Day: June 28, 2012

Peaches en Regalia: The Music Video

Zappa was not a fan of MTV. He hated the way it deemphasized music in favor of superficiality. In that Spin interview I linked (the thing that started off this whole Zappa-a-day thing I've been doing), here's what he had to say:

Guccione: Do you think much music came out of the '80s that was valid, as music or as social criticism?

Zappa: Well, I kept doing it. I'm sure there were a few people in America who did it, but you never heard it, because the bulk of what you heard is what you saw. The beginning of the '80s gave us MTV, and music changed and switched from an audio to a video medium.

Guccione: For better or worse?

Zappa: For worse, because I believe that the way music is to be consumed is through your ears, and it shouldn't be too important whether the person performing it looks like a model. The record companies thought it was the greatest thing that ever happened to them because it was a way for them to get cheap commercials. And so the tail started wagging the dog. The record companies stopped signing groups that could play in favor of groups that looked good in pictures because they figured we could always get a producer to sing their songs and do their stuff for them, and that happened plenty of times. So you get a bunch of models to make the video and forget about the music. So that part of that worked. A young audience who never experienced any music to speak of started watching MTV the same way they watched Saturday morning cartoons. And it caught on. There was no competition. Before MTV if you wanted to have a hit record, there were probably 10,000 stations in America where you could break something regionally and have it spread. Now there is one MTV with a short playlist, and because of that the record companies put their own balls into the bear trap and sprung it on themselves, now they can't make a move without calling MTV and getting permission, they call up in advance to say we are getting ready to make a video, we are going to have such and such pictures in it, what do you think, and MTV is a total censorship organization and it has all the major record companies at its mercy. I started getting really weary of MTV when they started inventing rock n' wrestling, where we're seeing videos of Hulk Hogan urging kids to take their vitamins, urging kids to grow up big and strong like him, and be an American. It really was on the level of a Saturday morning cartoon.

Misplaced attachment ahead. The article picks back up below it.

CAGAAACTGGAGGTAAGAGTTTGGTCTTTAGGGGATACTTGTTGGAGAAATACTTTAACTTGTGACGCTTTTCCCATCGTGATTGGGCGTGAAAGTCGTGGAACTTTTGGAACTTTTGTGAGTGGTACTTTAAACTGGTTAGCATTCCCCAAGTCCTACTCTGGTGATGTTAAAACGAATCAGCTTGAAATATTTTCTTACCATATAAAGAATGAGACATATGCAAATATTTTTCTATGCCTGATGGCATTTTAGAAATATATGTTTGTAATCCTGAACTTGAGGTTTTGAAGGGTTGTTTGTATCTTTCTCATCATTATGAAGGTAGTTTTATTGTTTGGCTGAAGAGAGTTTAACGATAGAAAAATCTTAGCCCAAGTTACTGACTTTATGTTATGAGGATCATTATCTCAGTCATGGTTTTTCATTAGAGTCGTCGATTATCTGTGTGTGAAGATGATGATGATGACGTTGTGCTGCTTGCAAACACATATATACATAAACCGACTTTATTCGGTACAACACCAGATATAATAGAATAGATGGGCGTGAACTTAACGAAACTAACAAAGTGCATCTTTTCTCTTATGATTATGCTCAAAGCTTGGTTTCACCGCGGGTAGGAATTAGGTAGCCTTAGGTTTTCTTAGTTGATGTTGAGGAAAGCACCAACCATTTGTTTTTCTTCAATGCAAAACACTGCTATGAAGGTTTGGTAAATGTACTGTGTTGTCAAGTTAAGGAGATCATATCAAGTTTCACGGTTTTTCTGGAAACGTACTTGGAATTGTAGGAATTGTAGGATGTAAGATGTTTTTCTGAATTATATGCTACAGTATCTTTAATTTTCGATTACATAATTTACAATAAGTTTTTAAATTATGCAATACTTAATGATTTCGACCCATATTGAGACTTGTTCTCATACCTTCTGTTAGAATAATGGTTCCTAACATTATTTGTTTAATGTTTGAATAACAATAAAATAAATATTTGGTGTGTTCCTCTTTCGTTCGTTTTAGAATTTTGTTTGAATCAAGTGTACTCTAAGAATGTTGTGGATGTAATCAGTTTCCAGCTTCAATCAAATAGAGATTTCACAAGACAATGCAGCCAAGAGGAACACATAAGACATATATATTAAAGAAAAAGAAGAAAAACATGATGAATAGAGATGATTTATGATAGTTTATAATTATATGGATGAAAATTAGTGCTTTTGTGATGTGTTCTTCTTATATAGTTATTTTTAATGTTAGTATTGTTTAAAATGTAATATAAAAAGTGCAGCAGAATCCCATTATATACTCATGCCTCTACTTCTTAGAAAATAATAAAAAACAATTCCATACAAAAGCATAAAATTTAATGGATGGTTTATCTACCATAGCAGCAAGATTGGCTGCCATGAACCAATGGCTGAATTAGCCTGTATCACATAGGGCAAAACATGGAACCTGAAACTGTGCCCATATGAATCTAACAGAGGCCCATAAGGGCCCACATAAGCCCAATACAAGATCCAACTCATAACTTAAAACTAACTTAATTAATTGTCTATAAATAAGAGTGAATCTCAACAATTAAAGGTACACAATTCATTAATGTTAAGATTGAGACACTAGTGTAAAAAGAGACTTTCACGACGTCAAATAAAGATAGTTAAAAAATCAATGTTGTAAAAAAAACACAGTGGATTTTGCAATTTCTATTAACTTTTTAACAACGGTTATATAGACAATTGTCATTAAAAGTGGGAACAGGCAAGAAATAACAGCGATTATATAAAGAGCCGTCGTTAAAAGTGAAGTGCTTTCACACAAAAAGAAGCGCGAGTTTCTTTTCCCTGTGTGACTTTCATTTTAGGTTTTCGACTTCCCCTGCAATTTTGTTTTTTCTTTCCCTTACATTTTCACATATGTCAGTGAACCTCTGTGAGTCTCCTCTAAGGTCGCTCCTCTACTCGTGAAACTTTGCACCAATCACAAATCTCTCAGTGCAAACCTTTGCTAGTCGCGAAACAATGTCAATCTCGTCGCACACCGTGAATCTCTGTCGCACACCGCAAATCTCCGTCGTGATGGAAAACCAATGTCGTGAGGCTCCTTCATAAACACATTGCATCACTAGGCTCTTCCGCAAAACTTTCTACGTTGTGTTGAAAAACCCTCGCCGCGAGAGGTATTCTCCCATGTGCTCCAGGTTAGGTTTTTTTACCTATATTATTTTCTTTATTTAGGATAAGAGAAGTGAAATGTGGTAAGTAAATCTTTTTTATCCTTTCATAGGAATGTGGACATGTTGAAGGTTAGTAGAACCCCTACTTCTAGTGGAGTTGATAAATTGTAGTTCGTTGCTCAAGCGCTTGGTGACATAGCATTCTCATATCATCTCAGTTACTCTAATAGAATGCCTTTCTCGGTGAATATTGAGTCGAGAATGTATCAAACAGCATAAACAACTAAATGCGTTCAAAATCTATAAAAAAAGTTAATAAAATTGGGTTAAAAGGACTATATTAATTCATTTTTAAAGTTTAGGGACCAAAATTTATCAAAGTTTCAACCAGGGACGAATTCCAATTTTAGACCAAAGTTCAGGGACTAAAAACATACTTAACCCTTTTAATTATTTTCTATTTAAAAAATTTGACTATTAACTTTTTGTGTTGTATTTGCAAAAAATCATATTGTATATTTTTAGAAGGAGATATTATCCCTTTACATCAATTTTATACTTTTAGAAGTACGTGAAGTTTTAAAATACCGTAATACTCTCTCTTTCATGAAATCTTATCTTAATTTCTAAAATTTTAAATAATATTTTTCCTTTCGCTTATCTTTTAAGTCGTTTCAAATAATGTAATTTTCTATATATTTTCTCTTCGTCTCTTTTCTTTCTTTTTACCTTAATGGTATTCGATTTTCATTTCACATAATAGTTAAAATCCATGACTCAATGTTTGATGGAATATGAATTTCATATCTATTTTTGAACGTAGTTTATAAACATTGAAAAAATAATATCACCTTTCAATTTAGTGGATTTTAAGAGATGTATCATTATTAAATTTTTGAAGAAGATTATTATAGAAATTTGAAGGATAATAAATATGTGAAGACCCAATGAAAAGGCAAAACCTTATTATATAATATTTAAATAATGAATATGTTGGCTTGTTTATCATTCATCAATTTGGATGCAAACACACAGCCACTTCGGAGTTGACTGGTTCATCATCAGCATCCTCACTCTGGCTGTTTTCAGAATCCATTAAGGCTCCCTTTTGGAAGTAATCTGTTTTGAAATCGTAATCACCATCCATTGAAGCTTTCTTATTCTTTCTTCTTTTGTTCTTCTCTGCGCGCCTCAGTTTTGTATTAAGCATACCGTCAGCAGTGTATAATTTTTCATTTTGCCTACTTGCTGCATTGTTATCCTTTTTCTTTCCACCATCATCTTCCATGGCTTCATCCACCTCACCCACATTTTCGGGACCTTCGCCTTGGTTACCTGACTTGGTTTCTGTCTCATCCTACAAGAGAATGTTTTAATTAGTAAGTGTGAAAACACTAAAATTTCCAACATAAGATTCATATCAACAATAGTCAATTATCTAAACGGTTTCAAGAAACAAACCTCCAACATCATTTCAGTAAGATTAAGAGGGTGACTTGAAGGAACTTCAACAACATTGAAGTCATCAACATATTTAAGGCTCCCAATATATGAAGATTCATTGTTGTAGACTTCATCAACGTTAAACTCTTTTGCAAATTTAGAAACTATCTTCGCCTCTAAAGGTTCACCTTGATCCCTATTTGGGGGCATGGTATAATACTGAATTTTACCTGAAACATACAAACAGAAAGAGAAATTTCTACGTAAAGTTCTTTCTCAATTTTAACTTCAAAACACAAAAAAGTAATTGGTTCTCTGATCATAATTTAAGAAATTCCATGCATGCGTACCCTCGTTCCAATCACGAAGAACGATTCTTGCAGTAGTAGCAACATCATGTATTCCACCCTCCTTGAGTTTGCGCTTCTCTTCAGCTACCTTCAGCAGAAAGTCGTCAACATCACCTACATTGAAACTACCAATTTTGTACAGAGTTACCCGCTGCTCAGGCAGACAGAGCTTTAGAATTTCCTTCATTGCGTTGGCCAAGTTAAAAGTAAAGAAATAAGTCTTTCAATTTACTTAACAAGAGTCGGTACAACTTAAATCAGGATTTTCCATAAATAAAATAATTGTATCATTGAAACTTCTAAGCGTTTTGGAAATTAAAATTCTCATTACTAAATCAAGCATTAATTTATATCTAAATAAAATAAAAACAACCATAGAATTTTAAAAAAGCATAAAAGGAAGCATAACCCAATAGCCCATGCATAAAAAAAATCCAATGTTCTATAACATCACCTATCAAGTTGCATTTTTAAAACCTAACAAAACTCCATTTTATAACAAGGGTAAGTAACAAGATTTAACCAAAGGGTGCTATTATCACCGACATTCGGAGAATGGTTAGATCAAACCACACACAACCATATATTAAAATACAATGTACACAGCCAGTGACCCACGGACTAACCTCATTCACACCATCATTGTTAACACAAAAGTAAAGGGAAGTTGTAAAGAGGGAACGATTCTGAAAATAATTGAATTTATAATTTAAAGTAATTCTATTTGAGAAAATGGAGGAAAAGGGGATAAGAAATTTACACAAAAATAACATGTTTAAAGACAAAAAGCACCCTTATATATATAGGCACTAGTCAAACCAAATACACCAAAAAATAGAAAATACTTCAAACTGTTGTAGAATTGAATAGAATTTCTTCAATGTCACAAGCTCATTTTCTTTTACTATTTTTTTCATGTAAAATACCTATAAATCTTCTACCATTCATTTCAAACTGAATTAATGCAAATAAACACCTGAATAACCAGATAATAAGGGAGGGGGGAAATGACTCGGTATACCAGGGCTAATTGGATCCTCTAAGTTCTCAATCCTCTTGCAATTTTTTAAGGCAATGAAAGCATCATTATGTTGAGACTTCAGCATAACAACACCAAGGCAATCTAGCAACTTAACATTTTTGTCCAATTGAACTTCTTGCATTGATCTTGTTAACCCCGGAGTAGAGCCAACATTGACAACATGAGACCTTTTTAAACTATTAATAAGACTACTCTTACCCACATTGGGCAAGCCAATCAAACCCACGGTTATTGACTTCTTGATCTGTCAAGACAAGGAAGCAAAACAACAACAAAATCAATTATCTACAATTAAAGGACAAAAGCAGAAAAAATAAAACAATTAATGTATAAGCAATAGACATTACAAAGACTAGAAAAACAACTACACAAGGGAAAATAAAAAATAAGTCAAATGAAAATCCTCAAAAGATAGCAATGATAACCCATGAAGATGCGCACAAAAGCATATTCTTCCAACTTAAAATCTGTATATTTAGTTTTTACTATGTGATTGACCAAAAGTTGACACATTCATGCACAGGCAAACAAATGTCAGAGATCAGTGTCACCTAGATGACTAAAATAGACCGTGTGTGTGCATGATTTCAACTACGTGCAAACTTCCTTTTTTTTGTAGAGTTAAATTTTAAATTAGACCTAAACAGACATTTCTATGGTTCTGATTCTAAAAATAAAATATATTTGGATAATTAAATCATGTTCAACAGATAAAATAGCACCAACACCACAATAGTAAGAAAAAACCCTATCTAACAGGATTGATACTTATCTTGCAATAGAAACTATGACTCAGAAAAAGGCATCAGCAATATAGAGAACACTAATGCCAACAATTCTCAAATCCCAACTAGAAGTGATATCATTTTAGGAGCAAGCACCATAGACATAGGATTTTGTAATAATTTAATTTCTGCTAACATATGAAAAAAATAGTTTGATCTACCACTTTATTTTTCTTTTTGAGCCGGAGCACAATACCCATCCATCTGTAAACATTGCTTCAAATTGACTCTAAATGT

But of course music videos are distinct from MTV. (That is, of course, quite a lot more obvious 20 years later, now that MTV doesn't actually show music videos anymore, and the vapid superficiality of the American music industry has moved on to American Idol and its myriad imitators.) Music videos themselves? The idea of fitting a visual to a song? Yeah, Zappa got how that could be pretty cool.

I am sure it is not coincidental that this looks absolutely nothing like anything you'd see on MTV. (Also, it made me dizzy.)

Not a Luddite, But...

Until recently, I used to tell people that, for a computer scientist, I'm something of a Luddite. I don't use Facebook or Twitter, I don't have a smartphone -- I don't even text.

More recently, it's occurred to me that it's not that I'm a Luddite, I'm just a guy with a different set of priorities. And actually my tech savvy is probably responsible for some of that.

I don't have a Facebook account because I want control of my privacy settings. It's not like I'm anonymous or anything; if you're reading this, then profoundly embarrassing things with my real name attached to them are just a couple of clicks away. A couple of clicks max.

But that's my call. That's not "third-party site suddenly changes its privacy policy without warning" territory. And whatever I may put on this site, it certainly doesn't constitute permission for advertisers to sell it to each other.